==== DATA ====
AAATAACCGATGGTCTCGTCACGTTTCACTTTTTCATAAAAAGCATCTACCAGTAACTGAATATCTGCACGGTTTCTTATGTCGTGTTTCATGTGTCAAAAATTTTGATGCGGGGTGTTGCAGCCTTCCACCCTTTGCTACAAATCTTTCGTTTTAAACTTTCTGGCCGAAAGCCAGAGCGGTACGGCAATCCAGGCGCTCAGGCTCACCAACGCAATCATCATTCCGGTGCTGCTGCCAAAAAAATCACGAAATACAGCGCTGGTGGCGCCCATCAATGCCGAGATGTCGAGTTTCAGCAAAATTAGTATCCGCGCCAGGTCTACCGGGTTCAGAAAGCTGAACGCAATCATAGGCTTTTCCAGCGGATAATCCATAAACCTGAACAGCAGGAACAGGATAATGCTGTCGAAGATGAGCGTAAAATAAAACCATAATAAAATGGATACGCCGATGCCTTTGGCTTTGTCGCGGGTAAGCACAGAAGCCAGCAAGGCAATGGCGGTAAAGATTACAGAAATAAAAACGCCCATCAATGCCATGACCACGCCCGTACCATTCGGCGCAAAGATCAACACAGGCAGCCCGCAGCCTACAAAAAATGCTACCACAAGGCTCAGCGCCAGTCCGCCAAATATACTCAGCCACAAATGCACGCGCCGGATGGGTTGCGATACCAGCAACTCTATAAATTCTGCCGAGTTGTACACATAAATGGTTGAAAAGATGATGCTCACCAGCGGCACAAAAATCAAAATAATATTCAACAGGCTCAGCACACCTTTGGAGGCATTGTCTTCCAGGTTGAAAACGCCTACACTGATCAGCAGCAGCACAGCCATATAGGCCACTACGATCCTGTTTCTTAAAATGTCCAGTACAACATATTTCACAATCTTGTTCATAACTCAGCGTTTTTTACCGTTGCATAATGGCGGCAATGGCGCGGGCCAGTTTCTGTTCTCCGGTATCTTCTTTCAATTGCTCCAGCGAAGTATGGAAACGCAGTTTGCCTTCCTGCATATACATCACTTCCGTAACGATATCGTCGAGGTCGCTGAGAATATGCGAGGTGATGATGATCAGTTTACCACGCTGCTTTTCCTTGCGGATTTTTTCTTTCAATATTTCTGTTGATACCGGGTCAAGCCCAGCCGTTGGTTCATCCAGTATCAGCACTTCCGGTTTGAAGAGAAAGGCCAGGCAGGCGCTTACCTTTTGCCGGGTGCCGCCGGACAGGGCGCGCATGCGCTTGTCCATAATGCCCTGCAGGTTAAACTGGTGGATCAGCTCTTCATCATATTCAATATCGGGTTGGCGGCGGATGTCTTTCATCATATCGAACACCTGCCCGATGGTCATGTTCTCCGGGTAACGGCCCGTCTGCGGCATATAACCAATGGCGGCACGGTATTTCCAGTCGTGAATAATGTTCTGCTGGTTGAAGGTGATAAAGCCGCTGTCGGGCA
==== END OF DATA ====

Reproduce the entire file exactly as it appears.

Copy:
AAATAACCGATGGTCTCGTCACGTTTCACTTTTTCATAAAAAGCATCTACCAGTAACTGAATATCTGCACGGTTTCTTATGTCGTGTTTCATGTGTCAAAAATTTTGATGCGGGGTGTTGCAGCCTTCCACCCTTTGCTACAAATCTTTCGTTTTAAACTTTCTGGCCGAAAGCCAGAGCGGTACGGCAATCCAGGCGCTCAGGCTCACCAACGCAATCATCATTCCGGTGCTGCTGCCAAAAAAATCACGAAATACAGCGCTGGTGGCGCCCATCAATGCCGAGATGTCGAGTTTCAGCAAAATTAGTATCCGCGCCAGGTCTACCGGGTTCAGAAAGCTGAACGCAATCATAGGCTTTTCCAGCGGATAATCCATAAACCTGAACAGCAGGAACAGGATAATGCTGTCGAAGATGAGCGTAAAATAAAACCATAATAAAATGGATACGCCGATGCCTTTGGCTTTGTCGCGGGTAAGCACAGAAGCCAGCAAGGCAATGGCGGTAAAGATTACAGAAATAAAAACGCCCATCAATGCCATGACCACGCCCGTACCATTCGGCGCAAAGATCAACACAGGCAGCCCGCAGCCTACAAAAAATGCTACCACAAGGCTCAGCGCCAGTCCGCCAAATATACTCAGCCACAAATGCACGCGCCGGATGGGTTGCGATACCAGCAACTCTATAAATTCTGCCGAGTTGTACACATAAATGGTTGAAAAGATGATGCTCACCAGCGGCACAAAAATCAAAATAATATTCAACAGGCTCAGCACACCTTTGGAGGCATTGTCTTCCAGGTTGAAAACGCCTACACTGATCAGCAGCAGCACAGCCATATAGGCCACTACGATCCTGTTTCTTAAAATGTCCAGTACAACATATTTCACAATCTTGTTCATAACTCAGCGTTTTTTACCGTTGCATAATGGCGGCAATGGCGCGGGCCAGTTTCTGTTCTCCGGTATCTTCTTTCAATTGCTCCAGCGAAGTATGGAAACGCAGTTTGCCTTCCTGCATATACATCACTTCCGTAACGATATCGTCGAGGTCGCTGAGAATATGCGAGGTGATGATGATCAGTTTACCACGCTGCTTTTCCTTGCGGATTTTTTCTTTCAATATTTCTGTTGATACCGGGTCAAGCCCAGCCGTTGGTTCATCCAGTATCAGCACTTCCGGTTTGAAGAGAAAGGCCAGGCAGGCGCTTACCTTTTGCCGGGTGCCGCCGGACAGGGCGCGCATGCGCTTGTCCATAATGCCCTGCAGGTTAAACTGGTGGATCAGCTCTTCATCATATTCAATATCGGGTTGGCGGCGGATGTCTTTCATCATATCGAACACCTGCCCGATGGTCATGTTCTCCGGGTAACGGCCCGTCTGCGGCATATAACCAATGGCGGCACGGTATTTCCAGTCGTGAATAATGTTCTGCTGGTTGAAGGTGATAAAGCCGCTGTCGGGCA